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Hospice Waterloo Region helps terminally ill through their end of life journey

Since opening in March 2021, the Gies Family Centre has seen over 70 families walk through their doors

When Judy Nairn tells people she works at a hospice, the typical response is “oh, that must be so sad.”

But Nairn says it’s quite the opposite. 

“This is not a sad place, it’s a place of love,” she said. “The whole focus here is about celebrating life. We have a lot of parties, we have a lot of celebrations, you know, celebrations of a birthday or celebrations of a new baby. Because that's what people want to do as they're approaching the end of life.”

Nairn is the executive director of the Gies Family Centre (GFC), which opened its residential hospice in March 2021. The GFC operates under Hospice Waterloo Region, which has been offering free community outreach hospice services for 28 years. 

“So for those 28 years, we were in a number of different offices, the most recent one being on Lawrence Avenue in Kitchener. And we provided services to people who had a diagnosis of what we call a life limiting illness, an advanced illness, where they just needed some support in the journey towards the end of life,” she said.

They have around 250 specially trained volunteers who provide full spectrum care to terminally ill people, from the diagnoses, to end of life, to offering bereavement services for the family. However, they didn’t offer a residence component until recently.

“When people hear the word hospice, they immediately go to the bed, a place where people come to die,” she said. “But for us, hospice is much more than that. It is a full journey of people who have an illness, supporting them through the illness, supporting them through end of life, and then supporting their families in bereavement afterwards.” 

But about five years ago, they realized they had outgrown their space on Lawrence Avenue. 

“We needed a bigger space anyway, [so we decided] that it was time to add a residence beds component,” she said.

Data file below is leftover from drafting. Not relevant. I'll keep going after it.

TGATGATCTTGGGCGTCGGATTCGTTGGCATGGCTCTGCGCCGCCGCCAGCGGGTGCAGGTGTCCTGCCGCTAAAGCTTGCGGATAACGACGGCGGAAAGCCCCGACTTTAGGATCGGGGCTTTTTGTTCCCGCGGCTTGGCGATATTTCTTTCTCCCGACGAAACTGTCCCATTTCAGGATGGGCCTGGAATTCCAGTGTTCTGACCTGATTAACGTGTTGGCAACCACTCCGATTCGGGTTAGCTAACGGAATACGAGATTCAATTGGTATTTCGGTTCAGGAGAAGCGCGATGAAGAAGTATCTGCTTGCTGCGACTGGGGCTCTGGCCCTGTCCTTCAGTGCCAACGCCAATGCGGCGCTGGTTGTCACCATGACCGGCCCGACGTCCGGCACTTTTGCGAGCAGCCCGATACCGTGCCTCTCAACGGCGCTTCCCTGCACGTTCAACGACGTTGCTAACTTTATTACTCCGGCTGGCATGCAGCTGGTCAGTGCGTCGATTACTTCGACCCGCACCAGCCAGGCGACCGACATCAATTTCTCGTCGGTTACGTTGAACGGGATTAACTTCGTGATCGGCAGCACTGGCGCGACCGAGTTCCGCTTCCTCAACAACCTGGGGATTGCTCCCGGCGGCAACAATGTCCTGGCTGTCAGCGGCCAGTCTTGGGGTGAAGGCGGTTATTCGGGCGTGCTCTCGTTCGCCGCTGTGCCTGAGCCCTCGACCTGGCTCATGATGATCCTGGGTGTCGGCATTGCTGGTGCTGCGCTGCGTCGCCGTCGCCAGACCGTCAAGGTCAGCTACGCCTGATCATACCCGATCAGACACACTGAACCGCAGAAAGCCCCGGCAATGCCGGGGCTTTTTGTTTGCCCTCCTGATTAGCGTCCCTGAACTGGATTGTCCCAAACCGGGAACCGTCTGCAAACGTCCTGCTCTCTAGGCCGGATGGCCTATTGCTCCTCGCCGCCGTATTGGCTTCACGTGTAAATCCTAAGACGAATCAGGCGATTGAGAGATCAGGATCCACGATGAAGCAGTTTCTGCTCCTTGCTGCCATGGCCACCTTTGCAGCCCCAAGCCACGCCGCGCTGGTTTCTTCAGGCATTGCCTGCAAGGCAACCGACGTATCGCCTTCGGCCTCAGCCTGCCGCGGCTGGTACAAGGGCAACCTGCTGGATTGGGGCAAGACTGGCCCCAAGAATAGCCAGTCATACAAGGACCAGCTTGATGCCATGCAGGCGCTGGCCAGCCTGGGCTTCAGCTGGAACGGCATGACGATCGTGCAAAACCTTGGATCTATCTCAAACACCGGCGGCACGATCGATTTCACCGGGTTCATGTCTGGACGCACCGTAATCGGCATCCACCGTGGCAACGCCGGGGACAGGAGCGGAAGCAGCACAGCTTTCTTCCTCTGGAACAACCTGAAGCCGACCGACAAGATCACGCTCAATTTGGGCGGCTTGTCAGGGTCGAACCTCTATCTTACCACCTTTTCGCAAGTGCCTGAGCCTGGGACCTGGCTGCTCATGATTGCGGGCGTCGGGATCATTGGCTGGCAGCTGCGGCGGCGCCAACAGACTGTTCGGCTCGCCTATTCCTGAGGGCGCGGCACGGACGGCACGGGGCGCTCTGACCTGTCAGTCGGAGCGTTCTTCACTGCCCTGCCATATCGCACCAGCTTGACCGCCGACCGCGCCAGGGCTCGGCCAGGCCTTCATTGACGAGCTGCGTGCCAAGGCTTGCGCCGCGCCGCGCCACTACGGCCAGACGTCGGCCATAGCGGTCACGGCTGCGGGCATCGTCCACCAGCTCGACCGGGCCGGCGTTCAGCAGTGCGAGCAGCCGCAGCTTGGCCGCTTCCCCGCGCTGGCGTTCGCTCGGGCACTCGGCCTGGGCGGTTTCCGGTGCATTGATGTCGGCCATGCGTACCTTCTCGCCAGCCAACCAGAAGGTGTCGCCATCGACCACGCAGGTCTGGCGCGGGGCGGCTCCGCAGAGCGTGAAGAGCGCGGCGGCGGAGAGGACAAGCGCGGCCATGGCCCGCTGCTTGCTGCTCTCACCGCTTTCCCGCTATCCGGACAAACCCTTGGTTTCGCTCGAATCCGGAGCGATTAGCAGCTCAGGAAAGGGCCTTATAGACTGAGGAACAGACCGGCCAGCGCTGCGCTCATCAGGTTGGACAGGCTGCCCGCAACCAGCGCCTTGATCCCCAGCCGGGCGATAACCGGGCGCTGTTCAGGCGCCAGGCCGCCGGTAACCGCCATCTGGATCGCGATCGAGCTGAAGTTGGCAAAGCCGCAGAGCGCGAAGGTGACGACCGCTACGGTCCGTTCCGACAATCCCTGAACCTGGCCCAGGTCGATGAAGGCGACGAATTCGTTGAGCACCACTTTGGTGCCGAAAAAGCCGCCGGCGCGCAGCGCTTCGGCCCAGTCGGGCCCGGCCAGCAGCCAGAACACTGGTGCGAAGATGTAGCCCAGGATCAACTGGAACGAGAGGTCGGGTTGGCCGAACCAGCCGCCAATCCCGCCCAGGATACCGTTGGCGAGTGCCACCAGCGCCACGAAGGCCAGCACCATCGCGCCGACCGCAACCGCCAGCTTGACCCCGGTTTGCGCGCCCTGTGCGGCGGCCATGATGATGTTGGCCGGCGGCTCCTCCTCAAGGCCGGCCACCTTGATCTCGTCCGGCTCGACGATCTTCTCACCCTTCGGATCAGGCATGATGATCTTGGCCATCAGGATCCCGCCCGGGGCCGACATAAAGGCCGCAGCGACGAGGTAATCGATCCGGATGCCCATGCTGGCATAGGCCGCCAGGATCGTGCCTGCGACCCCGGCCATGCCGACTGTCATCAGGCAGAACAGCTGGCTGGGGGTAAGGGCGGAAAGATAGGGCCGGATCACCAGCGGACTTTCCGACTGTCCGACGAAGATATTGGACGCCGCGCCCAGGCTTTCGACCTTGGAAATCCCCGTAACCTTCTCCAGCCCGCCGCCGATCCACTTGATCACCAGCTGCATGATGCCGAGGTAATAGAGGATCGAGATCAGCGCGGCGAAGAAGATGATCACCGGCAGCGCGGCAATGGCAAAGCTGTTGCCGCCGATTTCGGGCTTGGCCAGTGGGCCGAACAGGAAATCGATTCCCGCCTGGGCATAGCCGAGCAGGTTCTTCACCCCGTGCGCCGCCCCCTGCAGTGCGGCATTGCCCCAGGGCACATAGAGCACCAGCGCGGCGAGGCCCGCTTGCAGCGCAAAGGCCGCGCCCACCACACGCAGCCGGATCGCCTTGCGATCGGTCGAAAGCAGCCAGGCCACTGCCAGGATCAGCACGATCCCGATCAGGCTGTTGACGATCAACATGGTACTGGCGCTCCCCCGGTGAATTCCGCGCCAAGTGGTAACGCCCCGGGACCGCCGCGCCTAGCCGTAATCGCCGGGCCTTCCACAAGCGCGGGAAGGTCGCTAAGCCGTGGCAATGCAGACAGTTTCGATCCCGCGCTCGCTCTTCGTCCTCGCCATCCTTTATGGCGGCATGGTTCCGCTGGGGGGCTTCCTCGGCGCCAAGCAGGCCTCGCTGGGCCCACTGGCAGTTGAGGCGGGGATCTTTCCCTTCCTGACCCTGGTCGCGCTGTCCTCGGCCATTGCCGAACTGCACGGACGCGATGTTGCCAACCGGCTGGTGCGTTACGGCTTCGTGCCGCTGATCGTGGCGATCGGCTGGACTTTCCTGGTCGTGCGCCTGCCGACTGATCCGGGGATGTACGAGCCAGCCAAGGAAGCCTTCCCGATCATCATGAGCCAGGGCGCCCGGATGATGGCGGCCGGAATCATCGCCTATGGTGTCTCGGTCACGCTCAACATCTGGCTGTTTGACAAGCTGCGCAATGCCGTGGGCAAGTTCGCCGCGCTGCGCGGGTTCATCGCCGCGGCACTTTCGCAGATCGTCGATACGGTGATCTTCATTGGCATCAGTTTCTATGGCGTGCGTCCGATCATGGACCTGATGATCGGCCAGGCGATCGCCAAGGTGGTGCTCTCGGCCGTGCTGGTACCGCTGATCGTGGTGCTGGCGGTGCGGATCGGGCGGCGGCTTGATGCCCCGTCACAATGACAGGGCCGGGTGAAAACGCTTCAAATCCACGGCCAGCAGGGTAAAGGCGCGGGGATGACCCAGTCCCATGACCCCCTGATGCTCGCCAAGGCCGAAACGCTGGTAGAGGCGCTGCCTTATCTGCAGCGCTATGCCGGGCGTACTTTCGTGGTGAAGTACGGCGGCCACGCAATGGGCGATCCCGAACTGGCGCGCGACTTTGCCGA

They opened their new building in March 2021. In that time, they’ve had over 70 residents and families come through their doors.

It has just 10 beds, which Nairn says keeps it feeling more like a home than an institution or hospital. 

“Everybody has their own private room, the family gets to sleep over if they want to stay with the person 24 hours a day. The average length of stay when they're in the residence is about 17 days right now. So they come in very sick, very close to the end of life,” she said. “We go through the end of life experience, but we also work with the families on their bereavement needs and the supports they might want and things like that.”

For the 10 beds, they typically have two nurses and a PSW on, helping the residents manage their illness, and any pain they might be experiencing. They also have social workers there to support the family.

“What we hear from them all the time is it's so nice to get here and just be family again, and not have to worry about providing the care at home,” she said. 

Their new space was built specifically for them, with special attention to the feel of the building, which is bright and airy, filled with tons of natural light. Each room features its own private patio, which the beds can be easily wheeled out to. 

The building centres around a silo, which acts as the family ceremonial room. Symbolism is present throughout: the silo represents the circle of life, and around the silo are the four elements in the way of a small stream, an open air garden, and a fireplace across from the door.  

One of their goals is to normalize the idea that dying is a natural conclusion to life. 

“There are very sad elements to it, don’t get me wrong. But for the most part, recognizing death as a natural conclusion to life lets you celebrate the life that was lived, and we try to do that as much as we can.” 

Back when homes were multigenerational rather than nuclear, “grandma lived with the family. And then grandma became sick and died,” Nairn said. “So the kids were exposed to it, the wake was in the parlour, all the neighbours came around. It was very communal.” 

But eventually, death “became a very medicalized event, and it moved off into hospitals.”

It became something scary that people avoided talking about. This shift, Nairn says, has created a kind of unnatural experience for people that can be quite traumatizing. 

“And it shouldn’t be. So our whole focus is around, how do we help people normalize this experience,” from coming to terms with dying to grieving a lost loved one. 

“There have been all kinds of studies about end of life preferences. 80 per cent of people prefer to die at home, [but] 80 per cent of people die in a hospital,” she said. “That's just the way it goes. Families work really hard to try to keep somebody at home. But it is so hard to get any kind of nursing support that you need. Out of a 24 hour day, you know, they're lucky if they get four hours of support. So for 20 hours, they're caring for and worrying about the person.”

But with the hospice, they can shed that caregiver role and just focus on being a family, spending time with their loved one before they die. 

“That's what we really try to do, we try to create a space where they can celebrate and be a family and go through memories,” she said.

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